Recently I had the honor of participating in two green marketing panels: at the 4th annual Georgia Environmental Conference in Savannah and the Association of Commuter Transportation International Conference in Washington, DC. While the overall green marketing umbrella was the same, the presentations took different directions – the first focusing on green washing; the second on how truly green organizations can cut through the clutter in such a saturated marketplace. Putting these presentations together got me thinking about the whole concept of green marketing.
It’s hard to believe, but it’s been almost 11 years since I started working on The Clean Air Campaign. Through that time, I’ve also marketed many other green initiatives and clients. From that perspective, it’s been both exciting and sometimes frustrating to see the explosion taking place in the world of green marketing. Just four years ago, we stayed away from using “sustainable” to talk about a client because much of its audience wouldn’t know what it meant. Today, sustainable is chic. The public education level related to all things green is amazing to see.
But, much like another area we work in – social media marketing – green marketing experts seem to be suddenly everywhere (though I admit there are no criteria for calling yourself an expert). There are dozens of green marketing groups on LinkedIn and elsewhere, and green marketing conferences, Webinars and panel discussions happen every day. This green marketing business seems to have taken on a life of its own too. But is this spotlight on “green marketing” really needed? Isn’t good green marketing just good marketing, after all?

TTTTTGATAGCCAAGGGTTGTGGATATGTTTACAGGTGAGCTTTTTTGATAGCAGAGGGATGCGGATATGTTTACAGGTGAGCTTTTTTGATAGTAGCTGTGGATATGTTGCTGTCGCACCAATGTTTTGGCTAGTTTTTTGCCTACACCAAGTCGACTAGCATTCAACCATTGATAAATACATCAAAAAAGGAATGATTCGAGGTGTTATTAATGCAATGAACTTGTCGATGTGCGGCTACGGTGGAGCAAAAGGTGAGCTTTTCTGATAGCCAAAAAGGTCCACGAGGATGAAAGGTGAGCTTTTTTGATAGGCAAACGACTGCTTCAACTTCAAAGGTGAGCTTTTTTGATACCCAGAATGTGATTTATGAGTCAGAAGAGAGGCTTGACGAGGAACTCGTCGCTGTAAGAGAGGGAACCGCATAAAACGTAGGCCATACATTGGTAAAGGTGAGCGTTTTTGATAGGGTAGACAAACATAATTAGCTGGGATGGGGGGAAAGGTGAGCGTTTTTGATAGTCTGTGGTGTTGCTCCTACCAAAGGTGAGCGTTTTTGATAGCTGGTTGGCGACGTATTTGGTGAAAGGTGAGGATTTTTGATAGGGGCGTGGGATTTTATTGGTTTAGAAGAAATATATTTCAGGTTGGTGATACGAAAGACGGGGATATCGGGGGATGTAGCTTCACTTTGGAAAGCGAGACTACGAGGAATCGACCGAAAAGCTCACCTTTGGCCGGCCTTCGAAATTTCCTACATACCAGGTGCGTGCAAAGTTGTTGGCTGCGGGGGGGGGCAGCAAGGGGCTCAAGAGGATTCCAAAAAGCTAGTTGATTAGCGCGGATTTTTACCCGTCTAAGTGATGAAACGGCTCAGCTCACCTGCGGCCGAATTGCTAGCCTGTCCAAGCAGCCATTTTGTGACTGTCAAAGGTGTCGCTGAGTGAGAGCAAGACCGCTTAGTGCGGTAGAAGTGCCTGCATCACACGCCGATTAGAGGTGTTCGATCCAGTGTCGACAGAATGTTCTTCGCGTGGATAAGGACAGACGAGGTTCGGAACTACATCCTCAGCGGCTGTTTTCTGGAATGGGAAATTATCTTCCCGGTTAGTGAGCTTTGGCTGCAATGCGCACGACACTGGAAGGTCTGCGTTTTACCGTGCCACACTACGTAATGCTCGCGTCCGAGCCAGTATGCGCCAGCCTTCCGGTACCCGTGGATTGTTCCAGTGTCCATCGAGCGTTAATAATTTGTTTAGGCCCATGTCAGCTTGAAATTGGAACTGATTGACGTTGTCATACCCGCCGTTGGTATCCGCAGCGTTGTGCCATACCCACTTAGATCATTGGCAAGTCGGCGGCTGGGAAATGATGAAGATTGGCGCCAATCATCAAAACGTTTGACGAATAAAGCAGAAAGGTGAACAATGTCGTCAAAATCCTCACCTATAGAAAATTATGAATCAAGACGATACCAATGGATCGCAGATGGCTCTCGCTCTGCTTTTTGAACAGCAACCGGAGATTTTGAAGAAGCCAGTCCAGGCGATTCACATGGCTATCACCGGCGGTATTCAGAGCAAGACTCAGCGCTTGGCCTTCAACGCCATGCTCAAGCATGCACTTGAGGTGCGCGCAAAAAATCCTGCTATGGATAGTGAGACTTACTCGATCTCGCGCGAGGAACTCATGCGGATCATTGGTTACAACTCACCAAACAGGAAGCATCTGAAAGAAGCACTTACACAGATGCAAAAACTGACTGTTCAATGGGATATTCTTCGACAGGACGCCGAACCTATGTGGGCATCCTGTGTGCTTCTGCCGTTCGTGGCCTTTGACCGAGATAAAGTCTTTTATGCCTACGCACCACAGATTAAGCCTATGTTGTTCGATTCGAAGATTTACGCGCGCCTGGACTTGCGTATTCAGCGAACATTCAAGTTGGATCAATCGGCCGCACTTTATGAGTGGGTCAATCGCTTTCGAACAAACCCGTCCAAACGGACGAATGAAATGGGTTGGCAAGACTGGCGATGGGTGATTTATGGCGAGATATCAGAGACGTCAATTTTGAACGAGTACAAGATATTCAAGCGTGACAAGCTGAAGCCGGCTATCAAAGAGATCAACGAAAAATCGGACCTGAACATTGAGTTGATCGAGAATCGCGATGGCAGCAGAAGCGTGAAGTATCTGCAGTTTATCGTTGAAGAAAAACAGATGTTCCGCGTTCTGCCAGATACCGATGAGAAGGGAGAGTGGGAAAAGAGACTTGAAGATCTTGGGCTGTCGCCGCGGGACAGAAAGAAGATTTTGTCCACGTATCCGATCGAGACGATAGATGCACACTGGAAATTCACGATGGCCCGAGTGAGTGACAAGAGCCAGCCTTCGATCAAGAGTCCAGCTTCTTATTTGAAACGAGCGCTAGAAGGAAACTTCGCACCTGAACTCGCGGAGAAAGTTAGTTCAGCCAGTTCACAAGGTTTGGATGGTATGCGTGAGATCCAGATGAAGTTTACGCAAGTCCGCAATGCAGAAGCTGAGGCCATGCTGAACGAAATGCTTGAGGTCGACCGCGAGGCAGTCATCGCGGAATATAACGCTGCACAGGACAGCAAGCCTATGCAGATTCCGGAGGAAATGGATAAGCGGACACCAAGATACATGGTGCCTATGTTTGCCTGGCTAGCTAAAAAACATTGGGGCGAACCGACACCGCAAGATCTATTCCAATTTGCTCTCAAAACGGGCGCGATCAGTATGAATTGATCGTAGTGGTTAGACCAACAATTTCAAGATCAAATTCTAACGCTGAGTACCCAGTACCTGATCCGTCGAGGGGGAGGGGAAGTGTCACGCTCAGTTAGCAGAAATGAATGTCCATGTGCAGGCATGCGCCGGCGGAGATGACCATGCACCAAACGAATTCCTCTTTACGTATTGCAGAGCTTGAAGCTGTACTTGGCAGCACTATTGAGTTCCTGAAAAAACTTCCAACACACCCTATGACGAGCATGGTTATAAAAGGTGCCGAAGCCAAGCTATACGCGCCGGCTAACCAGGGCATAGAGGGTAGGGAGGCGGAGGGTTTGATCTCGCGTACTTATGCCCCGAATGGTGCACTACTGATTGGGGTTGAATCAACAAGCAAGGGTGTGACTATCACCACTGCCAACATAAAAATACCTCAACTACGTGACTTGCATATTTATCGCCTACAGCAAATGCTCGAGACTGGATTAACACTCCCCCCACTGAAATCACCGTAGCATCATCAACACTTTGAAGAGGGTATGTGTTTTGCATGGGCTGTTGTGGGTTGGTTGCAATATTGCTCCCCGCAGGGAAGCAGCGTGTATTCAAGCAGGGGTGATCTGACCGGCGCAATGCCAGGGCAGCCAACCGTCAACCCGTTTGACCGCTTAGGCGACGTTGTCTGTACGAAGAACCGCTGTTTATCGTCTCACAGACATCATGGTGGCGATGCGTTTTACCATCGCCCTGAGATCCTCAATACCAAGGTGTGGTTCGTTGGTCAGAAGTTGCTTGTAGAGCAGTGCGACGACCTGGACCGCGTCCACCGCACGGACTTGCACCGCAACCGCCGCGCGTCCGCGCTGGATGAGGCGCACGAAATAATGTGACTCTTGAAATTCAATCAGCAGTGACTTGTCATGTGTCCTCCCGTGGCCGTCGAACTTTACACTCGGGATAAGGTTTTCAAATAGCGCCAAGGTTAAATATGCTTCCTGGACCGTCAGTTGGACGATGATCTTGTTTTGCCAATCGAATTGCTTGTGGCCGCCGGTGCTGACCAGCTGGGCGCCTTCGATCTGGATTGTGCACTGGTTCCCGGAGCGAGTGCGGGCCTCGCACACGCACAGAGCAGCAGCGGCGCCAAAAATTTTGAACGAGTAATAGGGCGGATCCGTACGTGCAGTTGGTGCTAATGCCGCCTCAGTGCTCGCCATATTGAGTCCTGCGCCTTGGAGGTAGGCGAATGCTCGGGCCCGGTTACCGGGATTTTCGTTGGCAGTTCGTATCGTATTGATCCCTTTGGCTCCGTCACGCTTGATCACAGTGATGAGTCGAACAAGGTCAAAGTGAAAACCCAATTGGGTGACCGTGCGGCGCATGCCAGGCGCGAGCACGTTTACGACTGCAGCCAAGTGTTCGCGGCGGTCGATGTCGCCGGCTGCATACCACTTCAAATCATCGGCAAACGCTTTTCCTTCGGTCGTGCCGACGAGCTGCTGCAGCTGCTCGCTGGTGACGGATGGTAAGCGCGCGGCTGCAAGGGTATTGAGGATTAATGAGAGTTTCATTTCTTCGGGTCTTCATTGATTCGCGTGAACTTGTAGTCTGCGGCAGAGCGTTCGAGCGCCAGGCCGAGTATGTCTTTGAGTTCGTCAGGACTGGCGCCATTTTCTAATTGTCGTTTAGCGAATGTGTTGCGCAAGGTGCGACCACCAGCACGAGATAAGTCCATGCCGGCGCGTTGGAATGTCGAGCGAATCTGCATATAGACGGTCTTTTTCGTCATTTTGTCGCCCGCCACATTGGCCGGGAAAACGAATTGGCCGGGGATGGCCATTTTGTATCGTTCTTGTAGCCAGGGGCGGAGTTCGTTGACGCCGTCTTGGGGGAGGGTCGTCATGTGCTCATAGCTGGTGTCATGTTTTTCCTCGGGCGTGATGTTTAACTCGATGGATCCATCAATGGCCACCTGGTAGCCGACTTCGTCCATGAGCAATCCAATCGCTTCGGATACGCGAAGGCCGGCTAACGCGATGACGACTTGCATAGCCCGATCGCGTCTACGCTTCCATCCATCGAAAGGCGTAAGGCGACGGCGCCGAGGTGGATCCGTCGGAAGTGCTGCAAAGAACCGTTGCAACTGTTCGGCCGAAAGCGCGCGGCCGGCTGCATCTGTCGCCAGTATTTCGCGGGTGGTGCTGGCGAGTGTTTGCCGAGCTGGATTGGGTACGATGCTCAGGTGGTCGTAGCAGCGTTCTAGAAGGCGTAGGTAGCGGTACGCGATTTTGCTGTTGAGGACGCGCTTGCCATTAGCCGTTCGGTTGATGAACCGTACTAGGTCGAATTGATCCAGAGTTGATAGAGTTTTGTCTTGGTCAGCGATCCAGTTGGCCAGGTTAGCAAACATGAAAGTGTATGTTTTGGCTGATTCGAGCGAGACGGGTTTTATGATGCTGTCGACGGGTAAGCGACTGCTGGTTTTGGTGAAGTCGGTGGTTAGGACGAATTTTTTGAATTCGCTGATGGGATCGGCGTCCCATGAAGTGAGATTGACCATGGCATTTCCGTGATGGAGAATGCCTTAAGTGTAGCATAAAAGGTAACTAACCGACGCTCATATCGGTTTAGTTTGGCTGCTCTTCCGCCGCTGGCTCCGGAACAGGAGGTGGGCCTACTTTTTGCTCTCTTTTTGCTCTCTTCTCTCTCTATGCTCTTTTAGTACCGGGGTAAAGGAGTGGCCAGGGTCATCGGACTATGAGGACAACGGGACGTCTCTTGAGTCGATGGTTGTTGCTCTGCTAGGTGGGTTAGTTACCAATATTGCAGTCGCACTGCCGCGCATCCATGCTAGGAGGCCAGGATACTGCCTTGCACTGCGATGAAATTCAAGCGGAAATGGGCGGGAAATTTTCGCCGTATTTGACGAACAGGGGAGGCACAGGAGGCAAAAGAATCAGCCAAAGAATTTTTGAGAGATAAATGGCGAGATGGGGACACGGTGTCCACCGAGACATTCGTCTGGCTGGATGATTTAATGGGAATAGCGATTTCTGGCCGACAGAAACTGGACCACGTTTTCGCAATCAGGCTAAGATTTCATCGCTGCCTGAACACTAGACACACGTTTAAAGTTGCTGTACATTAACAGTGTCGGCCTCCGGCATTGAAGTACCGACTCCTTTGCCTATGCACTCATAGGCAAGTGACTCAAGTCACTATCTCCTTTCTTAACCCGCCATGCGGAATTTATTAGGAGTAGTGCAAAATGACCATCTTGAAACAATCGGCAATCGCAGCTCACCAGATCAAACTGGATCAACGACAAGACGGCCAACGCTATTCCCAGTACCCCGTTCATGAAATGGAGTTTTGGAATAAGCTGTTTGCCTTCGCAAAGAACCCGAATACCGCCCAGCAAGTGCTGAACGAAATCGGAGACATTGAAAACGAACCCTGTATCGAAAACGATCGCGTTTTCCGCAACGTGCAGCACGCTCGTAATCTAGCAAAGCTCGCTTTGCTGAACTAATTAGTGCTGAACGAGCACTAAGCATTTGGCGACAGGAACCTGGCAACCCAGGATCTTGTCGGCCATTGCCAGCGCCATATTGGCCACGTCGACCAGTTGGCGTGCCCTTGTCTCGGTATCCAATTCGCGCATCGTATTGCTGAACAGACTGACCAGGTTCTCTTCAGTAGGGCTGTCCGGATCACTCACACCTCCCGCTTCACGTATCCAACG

In the interest of full disclosure, I have jumped more than halfway on the green marketing bandwagon. I’ve joined LinkedIn Groups, represent the agency as a proud member of the Green Chamber of the South, and, obviously, I’ve been sharing my own expertise at conferences. But after reporting on the state of the green marketplace and what may or may not constitute greenwashing, both of my presentations found a common thread – they focused on those smart marketing practices needed to tell a green story.
It was clear as I worked through the points that green marketing is, at its core, really no different than financial marketing or hospitality marketing. Great marketing means you need to dig in deep. You need to know your clients and their product or service as if they were your own. A decade ago, I never would have thought I’d be well-versed in not only the science of air pollution, but also in the minutiae of transportation funding. But I am. It helps us succeed on behalf of The Clean Air Campaign. But I can also hold my own in a conversation about payment industry security standards, PCI, because that is the sandbox in which another client plays.
It’s not about being a “green marketer.” It’s all about being a smart marketer.
The bottom line is, green marketing is still marketing. Social media is still media. There are skills and good practices that apply whether you are marketing the Sierra Club or Tide: Know your subject, know your audience, tell a good story, don’t try to mislead the public (you will get called out); and recognize that today, you need to engage with your audience, not just talk at them.